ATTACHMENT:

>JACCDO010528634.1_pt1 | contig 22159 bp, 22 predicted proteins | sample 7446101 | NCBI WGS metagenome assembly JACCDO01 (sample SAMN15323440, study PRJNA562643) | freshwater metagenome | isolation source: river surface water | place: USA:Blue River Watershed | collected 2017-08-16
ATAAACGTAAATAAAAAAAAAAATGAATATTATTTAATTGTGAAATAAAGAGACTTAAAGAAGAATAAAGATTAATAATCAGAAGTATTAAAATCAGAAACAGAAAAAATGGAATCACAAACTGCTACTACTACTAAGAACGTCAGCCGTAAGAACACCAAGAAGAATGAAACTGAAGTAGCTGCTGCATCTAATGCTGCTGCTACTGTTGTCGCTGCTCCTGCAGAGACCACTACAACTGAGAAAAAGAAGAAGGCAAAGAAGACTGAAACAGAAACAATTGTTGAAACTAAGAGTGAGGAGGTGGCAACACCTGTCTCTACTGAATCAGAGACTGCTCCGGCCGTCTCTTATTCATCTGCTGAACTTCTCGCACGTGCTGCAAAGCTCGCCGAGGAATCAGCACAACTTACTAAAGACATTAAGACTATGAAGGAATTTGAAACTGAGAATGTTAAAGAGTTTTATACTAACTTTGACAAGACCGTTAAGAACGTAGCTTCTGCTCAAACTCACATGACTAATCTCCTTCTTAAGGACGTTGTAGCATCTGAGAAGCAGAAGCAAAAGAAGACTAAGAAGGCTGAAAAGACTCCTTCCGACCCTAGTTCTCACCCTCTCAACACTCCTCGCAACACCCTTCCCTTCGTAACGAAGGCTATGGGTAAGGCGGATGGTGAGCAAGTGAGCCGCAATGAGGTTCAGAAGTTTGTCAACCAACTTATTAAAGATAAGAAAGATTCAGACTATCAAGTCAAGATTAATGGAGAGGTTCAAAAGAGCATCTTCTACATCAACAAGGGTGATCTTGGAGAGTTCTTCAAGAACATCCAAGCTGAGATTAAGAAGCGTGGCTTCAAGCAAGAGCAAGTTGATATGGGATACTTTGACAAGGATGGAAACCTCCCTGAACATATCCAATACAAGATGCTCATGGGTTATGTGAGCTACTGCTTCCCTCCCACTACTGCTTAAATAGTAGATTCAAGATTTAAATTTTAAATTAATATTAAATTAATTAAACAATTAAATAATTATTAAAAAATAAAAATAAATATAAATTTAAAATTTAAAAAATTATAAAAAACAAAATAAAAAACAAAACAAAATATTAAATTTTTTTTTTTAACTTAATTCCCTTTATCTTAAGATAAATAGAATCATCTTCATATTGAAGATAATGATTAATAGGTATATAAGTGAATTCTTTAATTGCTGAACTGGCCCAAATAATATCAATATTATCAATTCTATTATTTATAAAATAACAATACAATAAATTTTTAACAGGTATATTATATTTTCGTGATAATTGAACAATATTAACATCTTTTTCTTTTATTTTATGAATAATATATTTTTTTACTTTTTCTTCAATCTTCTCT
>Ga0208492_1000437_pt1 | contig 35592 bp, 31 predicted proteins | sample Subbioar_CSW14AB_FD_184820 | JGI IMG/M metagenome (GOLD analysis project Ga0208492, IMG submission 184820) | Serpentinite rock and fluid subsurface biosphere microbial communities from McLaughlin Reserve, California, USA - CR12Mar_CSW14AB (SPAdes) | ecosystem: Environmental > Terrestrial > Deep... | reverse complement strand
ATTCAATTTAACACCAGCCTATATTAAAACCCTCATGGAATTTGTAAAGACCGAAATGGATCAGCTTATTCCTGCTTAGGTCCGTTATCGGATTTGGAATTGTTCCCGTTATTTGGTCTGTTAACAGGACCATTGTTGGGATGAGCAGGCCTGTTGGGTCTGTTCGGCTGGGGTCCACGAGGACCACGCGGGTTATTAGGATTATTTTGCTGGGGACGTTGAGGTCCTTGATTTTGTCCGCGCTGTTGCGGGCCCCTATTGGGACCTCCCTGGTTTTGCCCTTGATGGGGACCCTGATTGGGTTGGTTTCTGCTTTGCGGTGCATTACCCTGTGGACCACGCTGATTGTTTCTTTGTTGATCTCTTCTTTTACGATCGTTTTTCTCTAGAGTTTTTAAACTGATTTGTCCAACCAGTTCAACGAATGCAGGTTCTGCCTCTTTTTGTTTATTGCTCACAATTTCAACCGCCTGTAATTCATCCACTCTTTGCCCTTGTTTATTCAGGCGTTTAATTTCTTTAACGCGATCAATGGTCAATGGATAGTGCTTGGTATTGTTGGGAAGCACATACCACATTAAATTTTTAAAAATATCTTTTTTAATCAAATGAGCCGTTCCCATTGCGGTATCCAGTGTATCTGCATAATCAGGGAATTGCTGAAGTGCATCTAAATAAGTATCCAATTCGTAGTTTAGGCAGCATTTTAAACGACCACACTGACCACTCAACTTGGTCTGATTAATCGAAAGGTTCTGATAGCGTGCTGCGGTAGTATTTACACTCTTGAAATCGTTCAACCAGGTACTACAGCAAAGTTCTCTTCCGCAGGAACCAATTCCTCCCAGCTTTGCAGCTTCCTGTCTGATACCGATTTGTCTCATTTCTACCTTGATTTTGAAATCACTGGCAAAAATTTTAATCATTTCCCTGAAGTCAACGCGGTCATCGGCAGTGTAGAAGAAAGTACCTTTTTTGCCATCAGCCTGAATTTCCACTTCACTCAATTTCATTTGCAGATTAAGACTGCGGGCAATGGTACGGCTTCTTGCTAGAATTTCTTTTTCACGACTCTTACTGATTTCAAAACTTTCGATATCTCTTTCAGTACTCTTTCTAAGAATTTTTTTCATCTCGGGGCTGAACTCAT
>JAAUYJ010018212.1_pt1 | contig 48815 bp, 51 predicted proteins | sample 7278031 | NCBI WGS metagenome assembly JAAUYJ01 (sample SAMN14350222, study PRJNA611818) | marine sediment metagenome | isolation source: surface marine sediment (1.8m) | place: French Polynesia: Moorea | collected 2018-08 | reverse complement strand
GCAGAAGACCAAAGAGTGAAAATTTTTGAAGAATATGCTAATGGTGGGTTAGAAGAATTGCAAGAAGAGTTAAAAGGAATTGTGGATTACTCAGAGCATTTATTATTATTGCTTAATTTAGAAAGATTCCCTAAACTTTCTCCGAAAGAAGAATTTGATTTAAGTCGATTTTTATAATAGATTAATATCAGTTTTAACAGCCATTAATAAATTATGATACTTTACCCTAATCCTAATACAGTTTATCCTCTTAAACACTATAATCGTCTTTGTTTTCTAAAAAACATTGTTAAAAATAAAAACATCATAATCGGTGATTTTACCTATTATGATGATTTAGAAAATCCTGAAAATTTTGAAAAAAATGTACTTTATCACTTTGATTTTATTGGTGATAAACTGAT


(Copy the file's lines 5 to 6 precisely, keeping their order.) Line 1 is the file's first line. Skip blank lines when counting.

>JAAUYJ010018212.1_pt1 | contig 48815 bp, 51 predicted proteins | sample 7278031 | NCBI WGS metagenome assembly JAAUYJ01 (sample SAMN14350222, study PRJNA611818) | marine sediment metagenome | isolation source: surface marine sediment (1.8m) | place: French Polynesia: Moorea | collected 2018-08 | reverse complement strand
GCAGAAGACCAAAGAGTGAAAATTTTTGAAGAATATGCTAATGGTGGGTTAGAAGAATTGCAAGAAGAGTTAAAAGGAATTGTGGATTACTCAGAGCATTTATTATTATTGCTTAATTTAGAAAGATTCCCTAAACTTTCTCCGAAAGAAGAATTTGATTTAAGTCGATTTTTATAATAGATTAATATCAGTTTTAACAGCCATTAATAAATTATGATACTTTACCCTAATCCTAATACAGTTTATCCTCTTAAACACTATAATCGTCTTTGTTTTCTAAAAAACATTGTTAAAAATAAAAACATCATAATCGGTGATTTTACCTATTATGATGATTTAGAAAATCCTGAAAATTTTGAAAAAAATGTACTTTATCACTTTGATTTTATTGGTGATAAACTGAT